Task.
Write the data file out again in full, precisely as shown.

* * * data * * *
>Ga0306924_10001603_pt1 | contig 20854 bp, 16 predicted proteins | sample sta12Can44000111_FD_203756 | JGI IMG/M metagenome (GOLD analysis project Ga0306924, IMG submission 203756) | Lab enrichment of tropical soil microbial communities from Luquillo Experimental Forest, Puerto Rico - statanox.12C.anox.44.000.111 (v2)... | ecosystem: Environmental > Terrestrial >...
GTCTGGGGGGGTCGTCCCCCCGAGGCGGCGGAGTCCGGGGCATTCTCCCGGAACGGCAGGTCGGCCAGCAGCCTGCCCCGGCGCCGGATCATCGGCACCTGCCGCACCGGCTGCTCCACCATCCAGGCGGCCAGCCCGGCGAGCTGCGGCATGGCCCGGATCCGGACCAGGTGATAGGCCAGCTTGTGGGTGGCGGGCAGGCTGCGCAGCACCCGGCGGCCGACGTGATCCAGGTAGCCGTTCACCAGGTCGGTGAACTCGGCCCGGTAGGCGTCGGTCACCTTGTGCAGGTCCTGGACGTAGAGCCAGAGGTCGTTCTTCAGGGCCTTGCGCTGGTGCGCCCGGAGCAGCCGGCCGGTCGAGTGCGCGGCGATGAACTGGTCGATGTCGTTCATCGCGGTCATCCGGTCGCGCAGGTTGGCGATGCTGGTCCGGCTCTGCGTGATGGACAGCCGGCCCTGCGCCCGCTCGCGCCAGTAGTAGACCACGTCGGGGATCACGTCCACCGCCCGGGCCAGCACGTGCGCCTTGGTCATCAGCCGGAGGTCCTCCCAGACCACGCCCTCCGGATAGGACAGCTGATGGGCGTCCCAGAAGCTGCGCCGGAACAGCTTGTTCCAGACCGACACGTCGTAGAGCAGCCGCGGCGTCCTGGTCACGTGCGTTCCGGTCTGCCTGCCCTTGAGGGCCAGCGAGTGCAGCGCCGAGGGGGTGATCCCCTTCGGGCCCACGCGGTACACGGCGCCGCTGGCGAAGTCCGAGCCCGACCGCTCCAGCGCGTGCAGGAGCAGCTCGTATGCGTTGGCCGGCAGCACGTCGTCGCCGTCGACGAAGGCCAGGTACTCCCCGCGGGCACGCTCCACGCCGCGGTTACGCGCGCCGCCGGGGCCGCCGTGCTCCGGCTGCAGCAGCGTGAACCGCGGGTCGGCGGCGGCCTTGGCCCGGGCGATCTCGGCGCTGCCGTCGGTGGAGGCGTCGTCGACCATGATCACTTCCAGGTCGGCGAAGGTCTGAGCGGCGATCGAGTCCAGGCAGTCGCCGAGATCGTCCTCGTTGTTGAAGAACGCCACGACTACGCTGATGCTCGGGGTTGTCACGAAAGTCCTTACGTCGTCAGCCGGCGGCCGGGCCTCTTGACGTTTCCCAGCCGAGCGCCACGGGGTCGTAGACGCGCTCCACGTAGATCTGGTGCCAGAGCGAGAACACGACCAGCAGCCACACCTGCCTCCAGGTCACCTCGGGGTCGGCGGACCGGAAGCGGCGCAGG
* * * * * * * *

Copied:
>Ga0306924_10001603_pt1 | contig 20854 bp, 16 predicted proteins | sample sta12Can44000111_FD_203756 | JGI IMG/M metagenome (GOLD analysis project Ga0306924, IMG submission 203756) | Lab enrichment of tropical soil microbial communities from Luquillo Experimental Forest, Puerto Rico - statanox.12C.anox.44.000.111 (v2)... | ecosystem: Environmental > Terrestrial >...
GTCTGGGGGGGTCGTCCCCCCGAGGCGGCGGAGTCCGGGGCATTCTCCCGGAACGGCAGGTCGGCCAGCAGCCTGCCCCGGCGCCGGATCATCGGCACCTGCCGCACCGGCTGCTCCACCATCCAGGCGGCCAGCCCGGCGAGCTGCGGCATGGCCCGGATCCGGACCAGGTGATAGGCCAGCTTGTGGGTGGCGGGCAGGCTGCGCAGCACCCGGCGGCCGACGTGATCCAGGTAGCCGTTCACCAGGTCGGTGAACTCGGCCCGGTAGGCGTCGGTCACCTTGTGCAGGTCCTGGACGTAGAGCCAGAGGTCGTTCTTCAGGGCCTTGCGCTGGTGCGCCCGGAGCAGCCGGCCGGTCGAGTGCGCGGCGATGAACTGGTCGATGTCGTTCATCGCGGTCATCCGGTCGCGCAGGTTGGCGATGCTGGTCCGGCTCTGCGTGATGGACAGCCGGCCCTGCGCCCGCTCGCGCCAGTAGTAGACCACGTCGGGGATCACGTCCACCGCCCGGGCCAGCACGTGCGCCTTGGTCATCAGCCGGAGGTCCTCCCAGACCACGCCCTCCGGATAGGACAGCTGATGGGCGTCCCAGAAGCTGCGCCGGAACAGCTTGTTCCAGACCGACACGTCGTAGAGCAGCCGCGGCGTCCTGGTCACGTGCGTTCCGGTCTGCCTGCCCTTGAGGGCCAGCGAGTGCAGCGCCGAGGGGGTGATCCCCTTCGGGCCCACGCGGTACACGGCGCCGCTGGCGAAGTCCGAGCCCGACCGCTCCAGCGCGTGCAGGAGCAGCTCGTATGCGTTGGCCGGCAGCACGTCGTCGCCGTCGACGAAGGCCAGGTACTCCCCGCGGGCACGCTCCACGCCGCGGTTACGCGCGCCGCCGGGGCCGCCGTGCTCCGGCTGCAGCAGCGTGAACCGCGGGTCGGCGGCGGCCTTGGCCCGGGCGATCTCGGCGCTGCCGTCGGTGGAGGCGTCGTCGACCATGATCACTTCCAGGTCGGCGAAGGTCTGAGCGGCGATCGAGTCCAGGCAGTCGCCGAGATCGTCCTCGTTGTTGAAGAACGCCACGACTACGCTGATGCTCGGGGTTGTCACGAAAGTCCTTACGTCGTCAGCCGGCGGCCGGGCCTCTTGACGTTTCCCAGCCGAGCGCCACGGGGTCGTAGACGCGCTCCACGTAGATCTGGTGCCAGAGCGAGAACACGACCAGCAGCCACACCTGCCTCCAGGTCACCTCGGGGTCGGCGGACCGGAAGCGGCGCAGG